For-hire passenger travel and for-hire freight transportation trends have mirrored each other since the early 1980s, except for the temporary drop in passenger travel following the terrorist attacks on Sept. 11, 2001 (see figure 6). Early Transportation Statistics Annual Reports anticipated continued growth in demand for freight movement, especially with implementation of the North American Free Trade Agreement (NAFTA) in 1994. Freight movement increased through 2007, followed by a decline and rebound that mirrored fluctuations in the general economy (see figure 7).
Early Transportation Statistics Annual Reports questioned if “dematerialization” of the economy through the increasing importance of services over manufacturing and a shift to higher value, lighter goods would affect the demand for freight movement. The increased economic importance of services is evident in employment (see figure 8) [USDOL BLS 2015]. The number of private service-providing jobs grew from 72 to 98 million between 1994 and 2014, while the number of jobs in manufacturing declined from 17 to 12 million. The shift to higher-value, lighter goods is less clear. The value per ton of goods shipped in inflation-adjusted dollars grew only one-tenth of one percent between 1997 and 2012 [USDOT FAF 2015].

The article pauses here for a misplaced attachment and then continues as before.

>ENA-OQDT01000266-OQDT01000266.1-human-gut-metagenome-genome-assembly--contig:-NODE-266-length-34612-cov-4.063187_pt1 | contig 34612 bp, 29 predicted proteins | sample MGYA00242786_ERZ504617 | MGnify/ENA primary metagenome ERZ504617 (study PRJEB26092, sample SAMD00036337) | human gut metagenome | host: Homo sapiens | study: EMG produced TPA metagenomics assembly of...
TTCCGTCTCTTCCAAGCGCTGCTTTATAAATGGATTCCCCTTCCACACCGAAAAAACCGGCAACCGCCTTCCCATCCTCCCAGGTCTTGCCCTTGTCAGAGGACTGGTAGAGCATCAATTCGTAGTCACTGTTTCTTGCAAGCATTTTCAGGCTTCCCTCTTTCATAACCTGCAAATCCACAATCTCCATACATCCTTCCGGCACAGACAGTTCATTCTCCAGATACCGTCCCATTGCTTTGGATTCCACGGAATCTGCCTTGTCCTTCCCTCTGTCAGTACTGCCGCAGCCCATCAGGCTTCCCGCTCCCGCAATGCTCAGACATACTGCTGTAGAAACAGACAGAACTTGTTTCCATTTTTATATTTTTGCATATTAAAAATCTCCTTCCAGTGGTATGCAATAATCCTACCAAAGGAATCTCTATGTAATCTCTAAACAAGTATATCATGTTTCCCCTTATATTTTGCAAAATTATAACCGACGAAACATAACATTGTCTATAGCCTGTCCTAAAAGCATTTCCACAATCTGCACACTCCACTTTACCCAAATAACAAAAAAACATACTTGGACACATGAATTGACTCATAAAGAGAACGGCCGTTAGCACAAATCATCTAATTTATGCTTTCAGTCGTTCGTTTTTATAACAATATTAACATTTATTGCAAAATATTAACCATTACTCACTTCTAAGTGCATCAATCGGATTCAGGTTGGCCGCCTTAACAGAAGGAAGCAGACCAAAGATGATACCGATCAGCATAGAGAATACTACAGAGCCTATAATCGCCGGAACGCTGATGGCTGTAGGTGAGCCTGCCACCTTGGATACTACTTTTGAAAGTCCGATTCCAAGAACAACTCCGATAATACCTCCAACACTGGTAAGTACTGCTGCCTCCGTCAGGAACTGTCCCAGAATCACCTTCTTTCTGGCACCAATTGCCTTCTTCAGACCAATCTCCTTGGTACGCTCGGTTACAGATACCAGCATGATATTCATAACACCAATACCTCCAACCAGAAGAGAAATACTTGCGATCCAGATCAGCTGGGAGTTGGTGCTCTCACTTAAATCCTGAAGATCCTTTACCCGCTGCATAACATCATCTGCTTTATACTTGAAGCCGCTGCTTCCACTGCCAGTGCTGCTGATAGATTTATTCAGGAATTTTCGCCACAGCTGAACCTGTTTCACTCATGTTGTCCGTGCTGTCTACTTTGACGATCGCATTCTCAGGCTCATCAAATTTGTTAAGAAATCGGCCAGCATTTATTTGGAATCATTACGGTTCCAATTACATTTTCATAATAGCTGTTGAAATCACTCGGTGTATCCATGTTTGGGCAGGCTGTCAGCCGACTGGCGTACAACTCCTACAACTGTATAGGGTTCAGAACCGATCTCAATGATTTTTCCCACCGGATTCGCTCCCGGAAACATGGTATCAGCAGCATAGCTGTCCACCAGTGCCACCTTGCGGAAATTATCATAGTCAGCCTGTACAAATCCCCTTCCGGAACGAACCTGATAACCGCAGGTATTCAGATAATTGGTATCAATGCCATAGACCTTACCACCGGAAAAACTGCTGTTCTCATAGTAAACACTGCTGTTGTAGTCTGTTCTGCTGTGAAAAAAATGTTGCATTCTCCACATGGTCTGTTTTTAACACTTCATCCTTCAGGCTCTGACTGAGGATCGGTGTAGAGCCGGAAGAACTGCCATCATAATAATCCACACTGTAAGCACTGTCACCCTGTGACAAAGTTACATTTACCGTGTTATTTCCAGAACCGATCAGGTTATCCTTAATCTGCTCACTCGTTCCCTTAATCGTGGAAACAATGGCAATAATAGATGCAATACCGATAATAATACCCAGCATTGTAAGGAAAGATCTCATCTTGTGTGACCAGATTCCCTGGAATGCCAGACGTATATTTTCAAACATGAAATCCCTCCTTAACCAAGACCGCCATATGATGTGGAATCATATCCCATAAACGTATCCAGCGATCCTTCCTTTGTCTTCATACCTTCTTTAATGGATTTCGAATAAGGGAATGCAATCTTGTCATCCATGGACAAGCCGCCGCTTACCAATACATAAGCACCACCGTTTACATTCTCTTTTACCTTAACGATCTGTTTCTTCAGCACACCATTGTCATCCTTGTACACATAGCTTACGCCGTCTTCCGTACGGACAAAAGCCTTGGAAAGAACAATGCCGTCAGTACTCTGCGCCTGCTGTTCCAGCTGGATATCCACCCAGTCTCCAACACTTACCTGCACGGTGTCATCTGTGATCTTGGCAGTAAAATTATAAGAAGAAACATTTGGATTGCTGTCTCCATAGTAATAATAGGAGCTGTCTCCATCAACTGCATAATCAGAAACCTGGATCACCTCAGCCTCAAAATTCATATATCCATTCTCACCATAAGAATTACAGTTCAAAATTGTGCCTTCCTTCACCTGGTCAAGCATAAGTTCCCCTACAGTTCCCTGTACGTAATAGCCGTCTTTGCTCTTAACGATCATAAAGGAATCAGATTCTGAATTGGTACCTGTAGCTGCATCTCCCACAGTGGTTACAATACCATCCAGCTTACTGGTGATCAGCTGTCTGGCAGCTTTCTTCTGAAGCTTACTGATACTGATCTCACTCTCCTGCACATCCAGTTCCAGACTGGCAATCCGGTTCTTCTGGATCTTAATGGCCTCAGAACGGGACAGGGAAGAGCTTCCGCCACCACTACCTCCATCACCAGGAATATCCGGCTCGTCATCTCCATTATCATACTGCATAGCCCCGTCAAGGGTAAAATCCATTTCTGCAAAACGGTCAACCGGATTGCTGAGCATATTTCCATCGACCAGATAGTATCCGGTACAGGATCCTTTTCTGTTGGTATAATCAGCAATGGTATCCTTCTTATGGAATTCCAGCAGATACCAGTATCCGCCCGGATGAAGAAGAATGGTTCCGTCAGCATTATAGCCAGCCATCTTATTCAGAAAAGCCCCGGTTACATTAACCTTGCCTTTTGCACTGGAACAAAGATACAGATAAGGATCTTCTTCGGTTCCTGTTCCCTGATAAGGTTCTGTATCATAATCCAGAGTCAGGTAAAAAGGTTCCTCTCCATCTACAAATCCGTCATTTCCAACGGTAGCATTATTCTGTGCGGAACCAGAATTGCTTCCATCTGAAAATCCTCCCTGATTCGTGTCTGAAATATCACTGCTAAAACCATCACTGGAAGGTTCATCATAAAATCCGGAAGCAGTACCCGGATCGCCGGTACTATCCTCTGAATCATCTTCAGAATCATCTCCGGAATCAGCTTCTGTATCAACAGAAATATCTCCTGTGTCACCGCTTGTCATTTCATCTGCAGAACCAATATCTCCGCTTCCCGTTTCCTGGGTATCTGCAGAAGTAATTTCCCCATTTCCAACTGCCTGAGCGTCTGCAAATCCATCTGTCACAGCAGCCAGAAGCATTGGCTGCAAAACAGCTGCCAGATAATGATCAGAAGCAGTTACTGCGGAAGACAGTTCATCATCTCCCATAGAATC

While the manufacturing sector experienced a decline in jobs, the tons of goods shipped in the United States increased 1.2 percent per year and ton-miles 0.9 percent per year between 1997 and 2012 [USDOT FAF 2015]. The growth in the tonnage of freight did not keep pace with the economy; 1.485 million tons moved in 1997 per billion dollars of gross domestic product (in 2009 dollars) declined to 1.279 million tons in 2012 [USDOT FAF 2015 and USDOC BEA 2015]. This decline is consistent with the “dematerialization” hypothesis.
The 1994 report, reflecting the early 1990s interest in intermodalism, projected that intermodal freight movements would become increasingly important. Tons moved domestically by multiple modes (plus all mail) increased 4.2 percent per year from 1997 to 2012, reaching 3.2 percent of total tonnage and 11.5 percent of total value in 2012 [USDOT FAF 2015].
The 1994 report reflected a decline in freight movement related to a drop in domestic oil production that has since reversed dramatically (see figure 9). The recent growth in domestic oil production has resulted in increases in the movement of crude petroleum by rail, from 630,000 barrels in January 2010 to 33,706,000 barrels in January 2015 [USDOE EIA 2015]. Localized impacts of this oil boom on population, vehicle travel, and highway fatalities are substantial in places such as North Dakota (see figure 10).